Well, we’ve talked quite a few times about the sharing economy and the movement that is going forward in every market across the globe. This article does a good job of reviewing not only the basics of the new model but has some great insight from a thought leader out of NYU’s Stern School of Business. “But beneath all the hype is a sensible idea: there are a lot of slack resources in the economy. Assets sit idle – the average car is driven just an hour a day – and workers have time and skills that go unused. If you can connect the people who have the assets to people who are willing to pay to rent them, you reduce waste and end up with a more efficient system.” In the end, every health system has idle assets and redundant needs on those assets, sharing reduces waste and creates more efficiency in consumption, not only of that asset but also of that capital spend.
“In the past, this was hard to pull off, because the transaction costs involved in borrowing and lending were high: there was no easy way to find someone who had what you were looking for and no easy way to know if someone was trustworthy. But digital technology has made it much easier for buyers and seller to find each other quickly, and to evaluate the people they’re trading with.” This is true in today’s health system as well, even though the system is under one corporate entity. The facilities may have been owned and operated by another corporate entity in the recent past, meaning that different systems are in place still from that old regime and data is not in a common format. Also, these facilities, now part of the same organization, may have been competitors for decades prior to this new relationship. Cohealo provides a common data set that all facilities can see, we provide a reliable and trustworthy field of play so that when you lend you know you will get back the asset that you own and we reduce the costs associated with the entire process.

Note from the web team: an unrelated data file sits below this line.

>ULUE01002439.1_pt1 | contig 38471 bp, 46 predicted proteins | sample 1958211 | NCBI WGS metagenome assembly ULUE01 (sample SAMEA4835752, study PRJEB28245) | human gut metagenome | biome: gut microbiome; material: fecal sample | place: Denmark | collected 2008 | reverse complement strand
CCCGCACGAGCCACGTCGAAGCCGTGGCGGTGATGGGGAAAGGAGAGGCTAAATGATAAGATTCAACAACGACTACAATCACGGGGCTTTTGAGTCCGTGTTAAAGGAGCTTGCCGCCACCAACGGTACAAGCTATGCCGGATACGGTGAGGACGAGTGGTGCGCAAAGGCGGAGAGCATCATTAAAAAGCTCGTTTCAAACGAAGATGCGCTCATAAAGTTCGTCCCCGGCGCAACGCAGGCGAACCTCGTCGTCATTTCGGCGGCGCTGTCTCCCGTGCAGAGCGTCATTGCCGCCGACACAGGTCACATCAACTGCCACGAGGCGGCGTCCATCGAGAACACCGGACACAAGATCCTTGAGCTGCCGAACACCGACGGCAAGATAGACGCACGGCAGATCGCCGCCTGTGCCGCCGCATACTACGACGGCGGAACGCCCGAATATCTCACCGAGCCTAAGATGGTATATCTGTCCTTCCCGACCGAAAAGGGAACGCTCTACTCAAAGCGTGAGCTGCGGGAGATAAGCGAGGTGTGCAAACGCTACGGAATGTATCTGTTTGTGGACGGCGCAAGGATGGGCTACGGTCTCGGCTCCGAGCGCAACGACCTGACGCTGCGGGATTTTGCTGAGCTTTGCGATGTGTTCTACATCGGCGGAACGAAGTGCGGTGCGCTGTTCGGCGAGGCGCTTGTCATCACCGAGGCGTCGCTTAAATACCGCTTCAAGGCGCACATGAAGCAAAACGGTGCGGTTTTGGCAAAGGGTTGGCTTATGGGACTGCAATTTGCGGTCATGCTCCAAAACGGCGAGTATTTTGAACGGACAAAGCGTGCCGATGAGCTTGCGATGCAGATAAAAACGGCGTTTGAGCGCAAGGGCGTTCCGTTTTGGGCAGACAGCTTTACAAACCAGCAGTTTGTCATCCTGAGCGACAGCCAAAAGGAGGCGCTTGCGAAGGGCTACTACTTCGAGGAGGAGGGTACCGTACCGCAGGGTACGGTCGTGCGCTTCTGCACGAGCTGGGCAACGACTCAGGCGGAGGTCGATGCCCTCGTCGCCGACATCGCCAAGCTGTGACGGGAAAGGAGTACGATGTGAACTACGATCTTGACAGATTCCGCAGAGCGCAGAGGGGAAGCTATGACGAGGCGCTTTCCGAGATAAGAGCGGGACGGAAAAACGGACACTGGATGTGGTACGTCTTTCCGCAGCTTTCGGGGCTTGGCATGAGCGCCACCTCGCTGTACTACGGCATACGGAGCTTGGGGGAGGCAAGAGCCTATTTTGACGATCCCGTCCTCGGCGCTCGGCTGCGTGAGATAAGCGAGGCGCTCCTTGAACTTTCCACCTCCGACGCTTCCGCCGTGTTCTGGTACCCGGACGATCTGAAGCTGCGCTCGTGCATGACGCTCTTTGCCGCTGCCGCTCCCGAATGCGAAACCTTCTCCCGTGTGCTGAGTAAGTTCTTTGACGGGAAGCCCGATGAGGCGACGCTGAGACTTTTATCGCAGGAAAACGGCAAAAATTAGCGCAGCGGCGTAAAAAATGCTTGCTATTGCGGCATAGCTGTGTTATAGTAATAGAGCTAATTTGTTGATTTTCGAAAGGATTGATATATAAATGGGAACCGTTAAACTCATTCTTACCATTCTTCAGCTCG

“We now have hundreds of millions of consumers who are carrying in their pockets powerful computers that are always connected to high speed networks,” Arun Sundararajan, a professor at NYU’s Stern School of Business and an expert on the sharing economy, told me. “That makes it possible for people to rethink the way they consume.” The evolution of the hand held mobile device will truly revolutionize healthcare, and not because of their use in the clinical setting, the real efficiencies will be gained in the supply chain.
“There’s a mindset that consumers are doing this just to save money,” Sundararajan said. “But I think that what’s really compelling about the sharing economy is the variety and expansion of choices that it offers. Instead of being tied to owning one car, I can drive twenty different ones. So I expect this will expand consumption, rather than shrink it.” I agree and this is something we talk about with all of our prospects and clients. Cohealo does not just help share to reduce spend, we help health systems spend more – just in a more efficient manner. Consumption will be greater in 5 years, it has to as the greatest generation ages and utilizes more care. This is why the tracking of your capital dollars as a health system is so important, more care will be provided but at fewer reimbursement dollars due to cuts, how you control your spend is how you will reach financial stability.